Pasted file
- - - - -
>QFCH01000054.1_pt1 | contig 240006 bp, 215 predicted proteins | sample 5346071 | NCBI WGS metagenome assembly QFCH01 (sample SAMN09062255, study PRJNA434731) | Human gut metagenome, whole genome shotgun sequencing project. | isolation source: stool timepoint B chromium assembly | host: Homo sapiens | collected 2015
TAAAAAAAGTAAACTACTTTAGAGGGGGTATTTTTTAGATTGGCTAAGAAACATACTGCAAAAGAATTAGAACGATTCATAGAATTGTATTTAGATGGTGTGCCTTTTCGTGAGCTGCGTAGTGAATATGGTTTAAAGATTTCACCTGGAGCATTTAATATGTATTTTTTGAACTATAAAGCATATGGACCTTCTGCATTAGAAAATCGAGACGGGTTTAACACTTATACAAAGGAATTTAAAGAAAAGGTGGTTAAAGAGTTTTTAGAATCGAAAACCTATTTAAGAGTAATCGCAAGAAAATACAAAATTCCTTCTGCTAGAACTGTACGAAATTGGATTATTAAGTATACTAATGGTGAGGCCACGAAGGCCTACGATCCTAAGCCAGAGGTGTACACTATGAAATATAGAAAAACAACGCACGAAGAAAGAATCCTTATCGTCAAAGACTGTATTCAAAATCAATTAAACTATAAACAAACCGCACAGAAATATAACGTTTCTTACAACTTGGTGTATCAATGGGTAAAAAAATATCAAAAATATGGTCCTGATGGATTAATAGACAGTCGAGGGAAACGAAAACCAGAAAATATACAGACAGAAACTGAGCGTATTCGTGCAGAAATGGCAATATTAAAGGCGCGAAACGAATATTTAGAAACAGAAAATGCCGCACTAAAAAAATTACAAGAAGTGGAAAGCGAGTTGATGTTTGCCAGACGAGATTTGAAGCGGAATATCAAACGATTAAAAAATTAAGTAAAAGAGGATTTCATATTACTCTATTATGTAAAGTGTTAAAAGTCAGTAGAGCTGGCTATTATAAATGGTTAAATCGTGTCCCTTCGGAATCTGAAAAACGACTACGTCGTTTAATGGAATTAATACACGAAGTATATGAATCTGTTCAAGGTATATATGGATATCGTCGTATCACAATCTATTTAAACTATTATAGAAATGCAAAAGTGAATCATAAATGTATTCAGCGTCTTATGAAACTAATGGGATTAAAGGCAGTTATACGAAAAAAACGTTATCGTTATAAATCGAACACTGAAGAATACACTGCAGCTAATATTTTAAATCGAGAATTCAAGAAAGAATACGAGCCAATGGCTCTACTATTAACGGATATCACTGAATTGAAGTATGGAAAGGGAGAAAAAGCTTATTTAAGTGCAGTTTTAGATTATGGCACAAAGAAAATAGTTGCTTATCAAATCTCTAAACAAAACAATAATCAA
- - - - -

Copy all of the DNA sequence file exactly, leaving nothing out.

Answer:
>QFCH01000054.1_pt1 | contig 240006 bp, 215 predicted proteins | sample 5346071 | NCBI WGS metagenome assembly QFCH01 (sample SAMN09062255, study PRJNA434731) | Human gut metagenome, whole genome shotgun sequencing project. | isolation source: stool timepoint B chromium assembly | host: Homo sapiens | collected 2015
TAAAAAAAGTAAACTACTTTAGAGGGGGTATTTTTTAGATTGGCTAAGAAACATACTGCAAAAGAATTAGAACGATTCATAGAATTGTATTTAGATGGTGTGCCTTTTCGTGAGCTGCGTAGTGAATATGGTTTAAAGATTTCACCTGGAGCATTTAATATGTATTTTTTGAACTATAAAGCATATGGACCTTCTGCATTAGAAAATCGAGACGGGTTTAACACTTATACAAAGGAATTTAAAGAAAAGGTGGTTAAAGAGTTTTTAGAATCGAAAACCTATTTAAGAGTAATCGCAAGAAAATACAAAATTCCTTCTGCTAGAACTGTACGAAATTGGATTATTAAGTATACTAATGGTGAGGCCACGAAGGCCTACGATCCTAAGCCAGAGGTGTACACTATGAAATATAGAAAAACAACGCACGAAGAAAGAATCCTTATCGTCAAAGACTGTATTCAAAATCAATTAAACTATAAACAAACCGCACAGAAATATAACGTTTCTTACAACTTGGTGTATCAATGGGTAAAAAAATATCAAAAATATGGTCCTGATGGATTAATAGACAGTCGAGGGAAACGAAAACCAGAAAATATACAGACAGAAACTGAGCGTATTCGTGCAGAAATGGCAATATTAAAGGCGCGAAACGAATATTTAGAAACAGAAAATGCCGCACTAAAAAAATTACAAGAAGTGGAAAGCGAGTTGATGTTTGCCAGACGAGATTTGAAGCGGAATATCAAACGATTAAAAAATTAAGTAAAAGAGGATTTCATATTACTCTATTATGTAAAGTGTTAAAAGTCAGTAGAGCTGGCTATTATAAATGGTTAAATCGTGTCCCTTCGGAATCTGAAAAACGACTACGTCGTTTAATGGAATTAATACACGAAGTATATGAATCTGTTCAAGGTATATATGGATATCGTCGTATCACAATCTATTTAAACTATTATAGAAATGCAAAAGTGAATCATAAATGTATTCAGCGTCTTATGAAACTAATGGGATTAAAGGCAGTTATACGAAAAAAACGTTATCGTTATAAATCGAACACTGAAGAATACACTGCAGCTAATATTTTAAATCGAGAATTCAAGAAAGAATACGAGCCAATGGCTCTACTATTAACGGATATCACTGAATTGAAGTATGGAAAGGGAGAAAAAGCTTATTTAAGTGCAGTTTTAGATTATGGCACAAAGAAAATAGTTGCTTATCAAATCTCTAAACAAAACAATAATCAA